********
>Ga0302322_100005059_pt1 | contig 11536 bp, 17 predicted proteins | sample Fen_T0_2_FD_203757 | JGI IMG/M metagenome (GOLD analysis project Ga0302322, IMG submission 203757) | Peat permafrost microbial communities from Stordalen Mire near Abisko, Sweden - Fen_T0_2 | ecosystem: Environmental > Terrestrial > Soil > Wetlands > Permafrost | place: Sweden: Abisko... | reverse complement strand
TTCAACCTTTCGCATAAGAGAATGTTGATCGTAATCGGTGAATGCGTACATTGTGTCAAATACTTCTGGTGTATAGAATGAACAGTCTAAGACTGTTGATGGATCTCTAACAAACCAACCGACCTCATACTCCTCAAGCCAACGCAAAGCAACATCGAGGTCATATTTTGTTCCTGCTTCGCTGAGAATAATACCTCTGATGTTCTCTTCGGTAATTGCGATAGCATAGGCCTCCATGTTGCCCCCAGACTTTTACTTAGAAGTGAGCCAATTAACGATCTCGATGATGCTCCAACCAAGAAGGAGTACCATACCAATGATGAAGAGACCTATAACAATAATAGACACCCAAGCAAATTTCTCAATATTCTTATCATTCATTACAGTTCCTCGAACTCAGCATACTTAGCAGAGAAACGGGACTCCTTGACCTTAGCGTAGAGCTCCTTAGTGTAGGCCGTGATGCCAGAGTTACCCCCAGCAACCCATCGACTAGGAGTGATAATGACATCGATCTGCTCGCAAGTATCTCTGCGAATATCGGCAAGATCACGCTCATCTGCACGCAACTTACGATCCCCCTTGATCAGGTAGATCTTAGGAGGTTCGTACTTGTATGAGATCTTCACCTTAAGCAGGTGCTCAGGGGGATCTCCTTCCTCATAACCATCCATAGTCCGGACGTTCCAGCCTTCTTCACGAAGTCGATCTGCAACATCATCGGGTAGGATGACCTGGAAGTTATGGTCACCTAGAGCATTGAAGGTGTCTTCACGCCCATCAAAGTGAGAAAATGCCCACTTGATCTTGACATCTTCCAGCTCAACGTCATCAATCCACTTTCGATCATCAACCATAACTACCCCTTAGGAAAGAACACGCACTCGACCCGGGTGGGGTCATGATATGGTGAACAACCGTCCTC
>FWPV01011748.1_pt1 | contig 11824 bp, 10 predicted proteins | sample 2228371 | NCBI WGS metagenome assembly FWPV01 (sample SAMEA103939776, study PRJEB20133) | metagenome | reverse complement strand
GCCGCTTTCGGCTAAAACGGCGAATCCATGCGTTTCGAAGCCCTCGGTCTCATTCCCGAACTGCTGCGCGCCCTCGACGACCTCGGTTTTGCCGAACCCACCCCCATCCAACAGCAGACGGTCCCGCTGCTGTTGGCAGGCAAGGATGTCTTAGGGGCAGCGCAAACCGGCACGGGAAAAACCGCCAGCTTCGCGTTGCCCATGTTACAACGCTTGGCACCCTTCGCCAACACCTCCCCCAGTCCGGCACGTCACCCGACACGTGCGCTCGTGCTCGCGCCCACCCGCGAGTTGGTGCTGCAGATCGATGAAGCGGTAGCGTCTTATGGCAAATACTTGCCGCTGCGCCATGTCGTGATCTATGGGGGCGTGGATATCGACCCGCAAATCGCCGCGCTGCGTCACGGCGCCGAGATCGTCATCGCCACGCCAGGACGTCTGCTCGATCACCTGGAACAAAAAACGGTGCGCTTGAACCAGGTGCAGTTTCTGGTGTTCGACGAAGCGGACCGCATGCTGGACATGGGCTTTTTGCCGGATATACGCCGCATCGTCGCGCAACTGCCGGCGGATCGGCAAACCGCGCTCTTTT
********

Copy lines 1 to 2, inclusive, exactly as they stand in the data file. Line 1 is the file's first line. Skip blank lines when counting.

>Ga0302322_100005059_pt1 | contig 11536 bp, 17 predicted proteins | sample Fen_T0_2_FD_203757 | JGI IMG/M metagenome (GOLD analysis project Ga0302322, IMG submission 203757) | Peat permafrost microbial communities from Stordalen Mire near Abisko, Sweden - Fen_T0_2 | ecosystem: Environmental > Terrestrial > Soil > Wetlands > Permafrost | place: Sweden: Abisko... | reverse complement strand
TTCAACCTTTCGCATAAGAGAATGTTGATCGTAATCGGTGAATGCGTACATTGTGTCAAATACTTCTGGTGTATAGAATGAACAGTCTAAGACTGTTGATGGATCTCTAACAAACCAACCGACCTCATACTCCTCAAGCCAACGCAAAGCAACATCGAGGTCATATTTTGTTCCTGCTTCGCTGAGAATAATACCTCTGATGTTCTCTTCGGTAATTGCGATAGCATAGGCCTCCATGTTGCCCCCAGACTTTTACTTAGAAGTGAGCCAATTAACGATCTCGATGATGCTCCAACCAAGAAGGAGTACCATACCAATGATGAAGAGACCTATAACAATAATAGACACCCAAGCAAATTTCTCAATATTCTTATCATTCATTACAGTTCCTCGAACTCAGCATACTTAGCAGAGAAACGGGACTCCTTGACCTTAGCGTAGAGCTCCTTAGTGTAGGCCGTGATGCCAGAGTTACCCCCAGCAACCCATCGACTAGGAGTGATAATGACATCGATCTGCTCGCAAGTATCTCTGCGAATATCGGCAAGATCACGCTCATCTGCACGCAACTTACGATCCCCCTTGATCAGGTAGATCTTAGGAGGTTCGTACTTGTATGAGATCTTCACCTTAAGCAGGTGCTCAGGGGGATCTCCTTCCTCATAACCATCCATAGTCCGGACGTTCCAGCCTTCTTCACGAAGTCGATCTGCAACATCATCGGGTAGGATGACCTGGAAGTTATGGTCACCTAGAGCATTGAAGGTGTCTTCACGCCCATCAAAGTGAGAAAATGCCCACTTGATCTTGACATCTTCCAGCTCAACGTCATCAATCCACTTTCGATCATCAACCATAACTACCCCTTAGGAAAGAACACGCACTCGACCCGGGTGGGGTCATGATATGGTGAACAACCGTCCTC